Murderous doctors, beings of shadow and Celtic warriors

It’s time to kick-off another week of fabulous story-telling in voice, brought to Second Life by the staff and volunteers at the Seanchai Library.

As always, all times SLT, and unless otherwise stated, events will be held on the Seanchai Library’s home on Imagination Island.

Sunday, March 29th: Tea Time at Baker Street

Caledonia, Kaydon and Corwyn once more reconvene at the rooms of 221B Baker Street to read the story of The Adventure of the Speckled Band, which first appeared in The Strand Magazine in February 1892, and is notable for becoming the basis for a 1910 stage play written and produced by Conan Doyle, and which starred H. A. Saintsbury as Sherlock Holmes and Lyn Harding as Dr. Grimesby Roylott.

Dr. Grimesby Roylott confronts Holmes and Watson at 221B Baker Street (Sidney Paget, 1892)

Helen Stoner lives with her stepfather,  Dr. Grimesby Roylott, last survivor of what was a wealthy but dissolute and violent tempered aristocratic family. Roylott himself is known for his violent temper, and served time in India for the murder of a servant.

Miss Stoner’s visit to Holmes is prompted by Roylott’s demand that she move into a room at his country estate where her twin sister died under mysterious circumstances two years previously, her dying words being, “the band! the speckled band!” Helen is unwilling to occupy the room as there is something decidedly strange about it; thus she seeks Holmes in order to confide her fears in him.

After her departure, Roylott arrives and forces has way into Holmes’ presence, demanding to know what Helen has been saying. Failing to gain any information from Holmes, despite a show of brute physical strength intended to intimidate, Roylott leaves. However, his actions have now firmly established himself at the centre of the Great Detective’s attention…

Monday, March 30th

06:00: The Emerald Atlas

emerald atlasCata Charisma continues his reading of John Stephens’ The emerald Atlas, the first volume in his fantasy trilogy for young adults, The Books of Beginning.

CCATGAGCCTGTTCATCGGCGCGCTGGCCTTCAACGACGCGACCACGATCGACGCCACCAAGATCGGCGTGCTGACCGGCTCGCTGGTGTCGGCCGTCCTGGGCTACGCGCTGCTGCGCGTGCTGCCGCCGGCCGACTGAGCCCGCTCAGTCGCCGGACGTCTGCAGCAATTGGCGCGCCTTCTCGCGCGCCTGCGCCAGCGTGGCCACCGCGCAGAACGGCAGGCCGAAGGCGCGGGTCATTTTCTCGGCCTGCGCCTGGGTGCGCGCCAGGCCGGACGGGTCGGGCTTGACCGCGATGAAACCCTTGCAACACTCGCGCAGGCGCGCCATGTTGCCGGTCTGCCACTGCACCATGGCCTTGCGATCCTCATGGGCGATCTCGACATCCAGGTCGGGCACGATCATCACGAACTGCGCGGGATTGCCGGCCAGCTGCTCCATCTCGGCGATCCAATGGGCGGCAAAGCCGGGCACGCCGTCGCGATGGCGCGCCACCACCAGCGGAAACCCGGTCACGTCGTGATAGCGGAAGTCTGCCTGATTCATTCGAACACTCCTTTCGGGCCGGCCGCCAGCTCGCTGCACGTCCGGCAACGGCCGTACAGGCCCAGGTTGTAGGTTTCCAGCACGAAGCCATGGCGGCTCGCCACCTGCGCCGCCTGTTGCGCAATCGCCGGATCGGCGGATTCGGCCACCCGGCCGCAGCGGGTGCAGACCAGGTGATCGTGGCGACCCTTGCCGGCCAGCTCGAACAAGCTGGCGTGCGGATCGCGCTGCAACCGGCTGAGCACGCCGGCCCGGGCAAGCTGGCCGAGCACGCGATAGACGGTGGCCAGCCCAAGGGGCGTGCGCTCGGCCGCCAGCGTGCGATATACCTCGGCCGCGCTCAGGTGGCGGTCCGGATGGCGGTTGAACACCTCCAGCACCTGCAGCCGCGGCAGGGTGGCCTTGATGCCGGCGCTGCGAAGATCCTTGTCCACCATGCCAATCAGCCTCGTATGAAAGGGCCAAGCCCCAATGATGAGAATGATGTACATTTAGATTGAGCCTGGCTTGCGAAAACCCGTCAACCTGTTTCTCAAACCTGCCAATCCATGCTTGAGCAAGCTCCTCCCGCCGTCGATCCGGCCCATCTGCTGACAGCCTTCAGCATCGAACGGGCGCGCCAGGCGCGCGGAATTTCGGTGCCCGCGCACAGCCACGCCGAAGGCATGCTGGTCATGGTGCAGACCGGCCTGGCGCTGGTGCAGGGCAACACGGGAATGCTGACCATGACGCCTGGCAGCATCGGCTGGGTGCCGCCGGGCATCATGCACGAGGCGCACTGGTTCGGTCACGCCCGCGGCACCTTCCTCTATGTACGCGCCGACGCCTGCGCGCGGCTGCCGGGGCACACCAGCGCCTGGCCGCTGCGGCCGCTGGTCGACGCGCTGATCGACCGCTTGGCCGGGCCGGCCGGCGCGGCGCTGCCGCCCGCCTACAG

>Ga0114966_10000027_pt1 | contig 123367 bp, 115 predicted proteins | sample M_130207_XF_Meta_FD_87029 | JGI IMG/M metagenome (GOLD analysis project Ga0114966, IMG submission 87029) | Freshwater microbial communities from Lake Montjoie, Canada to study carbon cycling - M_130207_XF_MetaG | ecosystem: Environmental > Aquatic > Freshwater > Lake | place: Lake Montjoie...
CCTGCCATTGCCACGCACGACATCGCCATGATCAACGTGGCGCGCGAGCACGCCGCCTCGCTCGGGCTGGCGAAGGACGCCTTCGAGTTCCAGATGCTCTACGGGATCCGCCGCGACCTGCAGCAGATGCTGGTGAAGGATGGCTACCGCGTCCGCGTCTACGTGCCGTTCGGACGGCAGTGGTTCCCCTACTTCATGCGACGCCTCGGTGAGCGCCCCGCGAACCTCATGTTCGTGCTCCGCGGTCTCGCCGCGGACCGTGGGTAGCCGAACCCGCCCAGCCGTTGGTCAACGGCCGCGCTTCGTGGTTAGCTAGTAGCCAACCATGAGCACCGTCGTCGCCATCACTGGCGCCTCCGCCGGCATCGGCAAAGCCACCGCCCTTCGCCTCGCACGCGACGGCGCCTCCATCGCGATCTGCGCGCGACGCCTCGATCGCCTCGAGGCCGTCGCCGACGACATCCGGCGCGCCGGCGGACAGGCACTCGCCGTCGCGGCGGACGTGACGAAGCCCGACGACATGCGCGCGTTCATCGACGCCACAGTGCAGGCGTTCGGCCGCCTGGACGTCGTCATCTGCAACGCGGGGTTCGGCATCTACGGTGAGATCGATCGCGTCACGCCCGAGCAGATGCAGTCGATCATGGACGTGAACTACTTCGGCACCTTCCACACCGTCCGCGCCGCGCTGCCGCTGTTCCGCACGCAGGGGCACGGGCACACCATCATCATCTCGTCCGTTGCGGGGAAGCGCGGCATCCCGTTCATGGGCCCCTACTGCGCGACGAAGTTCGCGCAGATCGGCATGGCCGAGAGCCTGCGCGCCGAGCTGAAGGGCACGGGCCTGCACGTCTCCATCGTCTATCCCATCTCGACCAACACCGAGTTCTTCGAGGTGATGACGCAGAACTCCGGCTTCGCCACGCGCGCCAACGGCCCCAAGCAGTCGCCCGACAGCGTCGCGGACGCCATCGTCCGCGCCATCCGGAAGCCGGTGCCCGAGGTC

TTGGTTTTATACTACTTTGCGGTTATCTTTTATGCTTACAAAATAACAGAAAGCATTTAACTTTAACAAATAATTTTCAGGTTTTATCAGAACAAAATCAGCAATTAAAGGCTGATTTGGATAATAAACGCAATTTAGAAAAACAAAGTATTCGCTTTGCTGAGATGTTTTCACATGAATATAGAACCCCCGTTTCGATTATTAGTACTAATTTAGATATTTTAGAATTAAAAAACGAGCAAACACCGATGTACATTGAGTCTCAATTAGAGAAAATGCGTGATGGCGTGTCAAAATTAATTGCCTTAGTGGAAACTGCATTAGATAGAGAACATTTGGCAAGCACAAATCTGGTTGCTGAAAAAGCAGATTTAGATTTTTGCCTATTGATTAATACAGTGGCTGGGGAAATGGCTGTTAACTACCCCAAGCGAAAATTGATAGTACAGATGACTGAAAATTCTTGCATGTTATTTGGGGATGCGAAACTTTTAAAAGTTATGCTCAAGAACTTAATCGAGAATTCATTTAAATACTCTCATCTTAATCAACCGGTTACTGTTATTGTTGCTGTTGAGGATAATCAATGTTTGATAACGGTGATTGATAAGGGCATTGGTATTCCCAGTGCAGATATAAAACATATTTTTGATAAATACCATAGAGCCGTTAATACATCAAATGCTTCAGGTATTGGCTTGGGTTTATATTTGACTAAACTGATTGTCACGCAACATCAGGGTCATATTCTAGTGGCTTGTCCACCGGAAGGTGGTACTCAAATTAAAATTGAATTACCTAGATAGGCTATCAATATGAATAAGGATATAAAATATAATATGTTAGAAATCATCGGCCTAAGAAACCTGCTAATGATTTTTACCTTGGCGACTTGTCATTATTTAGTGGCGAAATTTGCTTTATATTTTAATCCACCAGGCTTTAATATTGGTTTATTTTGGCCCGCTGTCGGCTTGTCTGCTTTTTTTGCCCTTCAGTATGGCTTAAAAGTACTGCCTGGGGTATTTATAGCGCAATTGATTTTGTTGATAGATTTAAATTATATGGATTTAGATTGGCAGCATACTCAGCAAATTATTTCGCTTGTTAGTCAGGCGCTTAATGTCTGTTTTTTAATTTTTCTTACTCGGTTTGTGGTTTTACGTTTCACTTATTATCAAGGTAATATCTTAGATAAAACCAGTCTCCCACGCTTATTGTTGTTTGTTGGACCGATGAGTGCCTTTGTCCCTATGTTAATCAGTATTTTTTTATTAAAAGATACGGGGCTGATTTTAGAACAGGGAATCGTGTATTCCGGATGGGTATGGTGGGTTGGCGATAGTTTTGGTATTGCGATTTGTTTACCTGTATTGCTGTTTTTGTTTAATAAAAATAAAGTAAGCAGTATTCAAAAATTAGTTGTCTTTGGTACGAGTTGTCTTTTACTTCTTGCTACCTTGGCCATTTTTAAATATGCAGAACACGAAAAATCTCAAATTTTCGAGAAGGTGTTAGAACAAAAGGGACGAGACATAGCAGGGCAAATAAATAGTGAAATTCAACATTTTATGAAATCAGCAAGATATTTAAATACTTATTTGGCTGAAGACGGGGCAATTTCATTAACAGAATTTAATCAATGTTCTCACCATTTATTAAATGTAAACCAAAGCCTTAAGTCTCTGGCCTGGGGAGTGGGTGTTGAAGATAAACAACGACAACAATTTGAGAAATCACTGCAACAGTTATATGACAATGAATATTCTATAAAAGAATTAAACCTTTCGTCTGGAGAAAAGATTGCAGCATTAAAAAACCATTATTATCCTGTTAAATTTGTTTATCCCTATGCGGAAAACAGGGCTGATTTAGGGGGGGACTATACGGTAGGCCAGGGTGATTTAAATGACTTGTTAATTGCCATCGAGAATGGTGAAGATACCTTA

Having been passed from pillar to post through orphanages, three siblings, Kate, Emma, and Michael, find themselves lodged at the home of one Dr. Stanislaus Pym. Kate, the eldest of the three is driven by a promise made by her mother, that if Kate protects her younger sister and brother, then their family will be one day reunited.

But in their explorations of Dr. Pym’s house the three of them find their way into the basement, where they come across a mysterious door and a equally mysterious emerald-covered booth, entirely without text. When an old photograph touches the blank pages of the book, however, the three are immediately transported to the time and place depicted in the photograph. Her they find themselves in a realm populated by witches, henchmen, giants, dwarves and more – and one Dr. Stanislaus Pym, a good deal younger than when they last saw him in his house…

19:00: Jack of Shadows

Gyro Muggins returns to Roger Zelazny’s 1971 novel which mixes science-fiction and fantasy, the title of which is an homage to Jack Vance.

jack-of-shadowsThe story takes place on a tidally locked planet – that is, one whose rotation about its axis precisely matches its orbit around its parent body, thus the same face is always presented to the the parent body (just like our own Moon always presents the same face towards Earth). Given that that parent object in this case is the planet’s Sun, it means that one side of the planet exists in perpetual daylight – and is the seat of science; while the other lingers in perpetual night – and has become the seat of magic.

It is from the latter that the protagonist of the story – Shadowjack – comes. Even among his own kind, he is unusual, for the manner in which he draws upon his power; something which can, in the right circumstances make him exceptionally potent. However, when placed in either complete light or complete darkness, he is almost powerless. Jack’s only friend, Morningstar is doomed to what is effectively eternal punishment unless Jack can cross between the two realms of light and dark, combining his abilities with the power of science. Thus Jack must risk being lost in total light or total darkness in order to to rescue Morningstar. And if he fails, who might rescue him?

Tuesday March 31st, 19:00: A Walk in the Woods

walk-in-woodsBy his own admission, Bill Bryson isn’t the world’s greatest adventurer. This being the case, you’d think he’d have serious misgivings about undertaking this particular “walk in the woods”, as he disarmingly calls it: taking the 3,500 kilometre (2,200 mile) Appalachian Trail – a journey which would take five months to complete.